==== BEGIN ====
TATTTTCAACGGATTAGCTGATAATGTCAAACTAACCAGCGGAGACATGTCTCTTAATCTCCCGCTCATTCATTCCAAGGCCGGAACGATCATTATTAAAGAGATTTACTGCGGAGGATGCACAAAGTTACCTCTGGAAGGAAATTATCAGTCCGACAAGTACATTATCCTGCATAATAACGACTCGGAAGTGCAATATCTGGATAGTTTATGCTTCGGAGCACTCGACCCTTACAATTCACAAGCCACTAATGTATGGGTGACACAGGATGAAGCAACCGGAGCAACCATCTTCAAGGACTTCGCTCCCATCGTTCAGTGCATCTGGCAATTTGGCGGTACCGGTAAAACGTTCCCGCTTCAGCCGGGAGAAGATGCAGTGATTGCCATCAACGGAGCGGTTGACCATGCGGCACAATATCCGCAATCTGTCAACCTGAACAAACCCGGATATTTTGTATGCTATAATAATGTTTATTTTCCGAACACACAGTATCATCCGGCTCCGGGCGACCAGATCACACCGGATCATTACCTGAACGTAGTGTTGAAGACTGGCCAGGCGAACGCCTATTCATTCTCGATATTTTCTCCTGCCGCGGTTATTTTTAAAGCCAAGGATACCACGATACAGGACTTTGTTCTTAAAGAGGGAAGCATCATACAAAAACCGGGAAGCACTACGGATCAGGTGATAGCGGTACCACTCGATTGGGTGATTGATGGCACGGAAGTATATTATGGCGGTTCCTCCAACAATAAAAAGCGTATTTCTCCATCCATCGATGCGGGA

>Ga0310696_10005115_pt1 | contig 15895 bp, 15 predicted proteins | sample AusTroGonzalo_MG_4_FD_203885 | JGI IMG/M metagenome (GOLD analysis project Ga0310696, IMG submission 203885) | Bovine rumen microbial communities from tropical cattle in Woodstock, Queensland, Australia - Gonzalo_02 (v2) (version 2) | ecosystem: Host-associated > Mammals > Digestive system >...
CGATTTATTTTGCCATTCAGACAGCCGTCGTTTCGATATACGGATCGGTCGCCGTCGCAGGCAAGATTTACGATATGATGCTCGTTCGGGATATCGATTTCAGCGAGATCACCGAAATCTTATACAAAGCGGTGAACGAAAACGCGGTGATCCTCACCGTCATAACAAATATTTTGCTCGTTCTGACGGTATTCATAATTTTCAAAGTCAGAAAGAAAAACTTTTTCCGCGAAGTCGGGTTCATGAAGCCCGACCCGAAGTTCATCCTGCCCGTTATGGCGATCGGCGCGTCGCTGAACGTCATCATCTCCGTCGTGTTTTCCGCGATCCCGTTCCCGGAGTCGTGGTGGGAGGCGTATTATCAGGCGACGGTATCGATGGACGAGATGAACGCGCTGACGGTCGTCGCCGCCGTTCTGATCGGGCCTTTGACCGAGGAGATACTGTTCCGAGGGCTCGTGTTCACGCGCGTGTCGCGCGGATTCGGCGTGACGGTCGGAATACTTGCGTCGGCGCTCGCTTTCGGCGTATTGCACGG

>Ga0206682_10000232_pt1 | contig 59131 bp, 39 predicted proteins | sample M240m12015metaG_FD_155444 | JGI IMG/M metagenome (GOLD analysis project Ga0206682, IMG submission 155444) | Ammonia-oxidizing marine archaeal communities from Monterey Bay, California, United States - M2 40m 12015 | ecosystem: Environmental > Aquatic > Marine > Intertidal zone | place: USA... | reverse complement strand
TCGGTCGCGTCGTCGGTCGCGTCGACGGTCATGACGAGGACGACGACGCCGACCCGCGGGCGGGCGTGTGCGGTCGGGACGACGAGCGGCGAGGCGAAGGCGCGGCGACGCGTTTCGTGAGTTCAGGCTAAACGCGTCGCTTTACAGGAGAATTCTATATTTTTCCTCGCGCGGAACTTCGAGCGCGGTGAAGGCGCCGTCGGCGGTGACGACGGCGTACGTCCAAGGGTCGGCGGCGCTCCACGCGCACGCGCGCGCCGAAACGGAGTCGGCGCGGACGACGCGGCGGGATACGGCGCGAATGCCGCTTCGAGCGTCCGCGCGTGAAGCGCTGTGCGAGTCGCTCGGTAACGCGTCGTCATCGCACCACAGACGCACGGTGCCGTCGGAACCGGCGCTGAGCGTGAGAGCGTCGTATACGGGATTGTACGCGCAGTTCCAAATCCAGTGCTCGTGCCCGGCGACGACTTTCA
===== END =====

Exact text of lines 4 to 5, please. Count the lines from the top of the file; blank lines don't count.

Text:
>Ga0206682_10000232_pt1 | contig 59131 bp, 39 predicted proteins | sample M240m12015metaG_FD_155444 | JGI IMG/M metagenome (GOLD analysis project Ga0206682, IMG submission 155444) | Ammonia-oxidizing marine archaeal communities from Monterey Bay, California, United States - M2 40m 12015 | ecosystem: Environmental > Aquatic > Marine > Intertidal zone | place: USA... | reverse complement strand
TCGGTCGCGTCGTCGGTCGCGTCGACGGTCATGACGAGGACGACGACGCCGACCCGCGGGCGGGCGTGTGCGGTCGGGACGACGAGCGGCGAGGCGAAGGCGCGGCGACGCGTTTCGTGAGTTCAGGCTAAACGCGTCGCTTTACAGGAGAATTCTATATTTTTCCTCGCGCGGAACTTCGAGCGCGGTGAAGGCGCCGTCGGCGGTGACGACGGCGTACGTCCAAGGGTCGGCGGCGCTCCACGCGCACGCGCGCGCCGAAACGGAGTCGGCGCGGACGACGCGGCGGGATACGGCGCGAATGCCGCTTCGAGCGTCCGCGCGTGAAGCGCTGTGCGAGTCGCTCGGTAACGCGTCGTCATCGCACCACAGACGCACGGTGCCGTCGGAACCGGCGCTGAGCGTGAGAGCGTCGTATACGGGATTGTACGCGCAGTTCCAAATCCAGTGCTCGTGCCCGGCGACGACTTTCA